GridPlus Lattice1 Wallet Review
By: Alex Miguel | Last updated: 1/17/24
In this review, I’ll cover my personal experience with the Lattice1, including its setup process, features, and more.
GridPlus Lattice1 Wallet Review Summary
The GridPlus Lattice1 is a large hardware wallet that stores cryptocurrency account backups on bank card-style chip cards.
It’s one of the most expensive hardware wallets on the market and may be best suited for those who need a large screen and/or make large volumes of transactions across several accounts.
That’s the Lattice1 wallet in a nutshell. If you want a detailed review of my experience with the Lattice1, keep on reading. Here’s what I’ll cover:
- What is a Hardware Wallet?
- Company Overview
- What’s in the Box?
- Supported Coins
- Setting Up the Wallet
- Personal Usage Experience
- Price Tag
A hardware wallet is a type of crypto wallet that allows users to keep their assets in “cold storage.”
This means that the private keys are stored completely offline, without any connection to the internet.
Cold storage ensures that your private keys or seed phrases are secure for long-term safekeeping and cannot be remotely accessed under any circumstances.
GridPlus is a hardware wallet company that was founded in 2017 by software engineer Alex Miller.
The company is based in Austin, Texas, in the United States, with a focus on enabling users to securely store their crypto – while also allowing active use of their assets.
The Lattice1 and accompanying SafeCards are GridPlus’ flagship products.
The GridPlus Lattice1 comes in a large, sleek, cube-shaped box that opens very smoothly, somewhat reminiscent of an Apple product.
Inside, you’ll find one Lattice1 hardware wallet, one SafeCard, a US 2-prong (type A) power supply, and an ethernet cable. On the SafeCard packaging, you’ll also find some simple directions for setting things up and a QR code and URL for a more comprehensive step-by-step guide.
I also ordered an additional two SafeCards, for additional accounts and/or back-ups.
It also supports many ERC-20 tokens, like USDT, Chainlink (LINK), and others, as well as NFTs on the Ethereum mainnet, Polygon, and Immutable X.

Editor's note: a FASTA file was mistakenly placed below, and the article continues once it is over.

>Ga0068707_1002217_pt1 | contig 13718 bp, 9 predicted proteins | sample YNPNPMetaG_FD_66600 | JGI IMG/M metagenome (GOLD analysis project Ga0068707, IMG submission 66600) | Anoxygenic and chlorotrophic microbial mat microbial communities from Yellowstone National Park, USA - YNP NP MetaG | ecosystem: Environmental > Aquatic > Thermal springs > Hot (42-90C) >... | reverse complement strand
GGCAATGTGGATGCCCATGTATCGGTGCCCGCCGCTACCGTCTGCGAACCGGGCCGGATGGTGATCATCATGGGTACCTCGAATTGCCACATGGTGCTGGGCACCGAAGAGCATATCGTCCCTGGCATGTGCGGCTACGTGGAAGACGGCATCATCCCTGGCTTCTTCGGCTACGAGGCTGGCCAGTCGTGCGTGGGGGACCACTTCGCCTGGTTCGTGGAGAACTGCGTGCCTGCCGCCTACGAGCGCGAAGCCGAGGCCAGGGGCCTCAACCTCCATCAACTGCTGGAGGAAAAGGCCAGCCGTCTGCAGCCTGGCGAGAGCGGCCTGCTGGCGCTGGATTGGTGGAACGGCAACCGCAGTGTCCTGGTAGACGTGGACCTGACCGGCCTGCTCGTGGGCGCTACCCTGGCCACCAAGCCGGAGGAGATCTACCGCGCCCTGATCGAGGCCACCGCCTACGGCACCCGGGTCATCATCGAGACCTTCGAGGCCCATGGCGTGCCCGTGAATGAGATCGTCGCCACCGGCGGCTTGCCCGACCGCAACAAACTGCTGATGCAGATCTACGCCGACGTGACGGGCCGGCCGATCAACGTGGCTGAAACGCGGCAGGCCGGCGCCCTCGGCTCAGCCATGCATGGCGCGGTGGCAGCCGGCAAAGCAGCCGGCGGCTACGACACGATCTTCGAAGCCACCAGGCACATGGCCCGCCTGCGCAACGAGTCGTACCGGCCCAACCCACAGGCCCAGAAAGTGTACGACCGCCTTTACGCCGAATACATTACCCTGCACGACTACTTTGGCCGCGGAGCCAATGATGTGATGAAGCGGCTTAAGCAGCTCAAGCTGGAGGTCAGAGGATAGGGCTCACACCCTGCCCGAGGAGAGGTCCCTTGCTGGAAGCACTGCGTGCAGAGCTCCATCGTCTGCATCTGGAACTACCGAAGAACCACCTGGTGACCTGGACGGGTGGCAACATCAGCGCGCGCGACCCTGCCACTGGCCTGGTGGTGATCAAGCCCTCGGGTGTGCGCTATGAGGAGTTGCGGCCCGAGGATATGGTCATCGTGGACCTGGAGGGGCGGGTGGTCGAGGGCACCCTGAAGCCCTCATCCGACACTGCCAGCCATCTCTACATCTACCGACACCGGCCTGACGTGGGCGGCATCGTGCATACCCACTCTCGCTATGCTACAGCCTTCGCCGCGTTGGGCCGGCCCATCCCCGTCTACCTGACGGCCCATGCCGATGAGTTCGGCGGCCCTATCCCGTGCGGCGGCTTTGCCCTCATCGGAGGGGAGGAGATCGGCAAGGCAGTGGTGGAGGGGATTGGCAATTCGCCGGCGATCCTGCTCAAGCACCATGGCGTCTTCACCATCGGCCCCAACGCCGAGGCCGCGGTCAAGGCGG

In addition, all other Ethereum Virtual Machine (EVM) compatible chains are supported. More information can be found on GridPlus’ supported digital asset page.
The Lattice1 also integrates seamlessly with MetaMask, the highly popular Web3 wallet, as well as others. This enables users to connect to decentralized applications and use them while keeping their assets securely stored.
Step 1: Power on the Lattice1 and connect to the internet
Plug the Lattice1 device into the wall using the power supply included. The device will automatically power on and start up.
Connect to a WiFi network, or if preferred, connect to the internet using the ethernet cable provided.
Step 2: Set a passphrase and back up your seed phrase
Set up an optional passphrase, which will be used in addition to (not instead of) your seed phrase.
After this, your wallet’s seed phrase will be presented. Ensure that you write all 24 words down using a pen and paper or other reliable method.
You will then be asked to confirm the seed phrase through the device.
Step 3: Back up your wallet using a SafeCard
Select “manage wallets” on the Lattice1 screen to initiate the SafeCard backup process. Tap on “Back up to SafeCard” and insert the new SafeCard provided with your device.
You will also be asked to create a PIN number for your SafeCard – this will be required whenever you use the SafeCard backup via the Lattice1 device.
As a self-standing unit with a large 5-inch screen, the Lattice1 was easy and enjoyable to use. I did expect the UI and screen to be a little more crisp, but it was a bit more basic than the price point may suggest.
The overall process was simple and smooth, and it was great not to have to plug anything into a computer. It would have been nice to have a battery pack in the device, but unfortunately, you must always keep it plugged into the wall while using it.
Another small detail that was missed was the opportunity to include a leaflet or lined paper for writing down your seed phrase – not the end of the world, but it would have been a helpful touch that most other hardware wallets include.
Aside from the above, the device felt very good quality, responded well, and was a breeze to use with the MetaMask integration. There were no hiccups with the SafeCard backup, which indicated that the device was sturdy and reliable.
The GridPlus Lattice1 comes with a substantial price tag of $397 – much higher than almost any other hardware wallet device on the market.
Although it comes with its perks, it’s a lot of extra cost to justify the benefits. At this price point, I would only recommend the Lattice1 to those who are very high-volume Web3 users and/or those who plan to back up and consistently use several accounts.
The Lattice1 is an excellent device for high-volume use with several accounts. The device has excellent build quality, a very easy-to-use large touch screen, and a very helpful MetaMask integration.
On the other hand, the device is extremely large compared to its peers, and although this makes it easy to view and use, it is not very portable. The device also comes with a very hefty price tag.
Overall, the Lattice1 is probably best suited toward a very specific niche of users that value security and being able to use many accounts, often and in one place.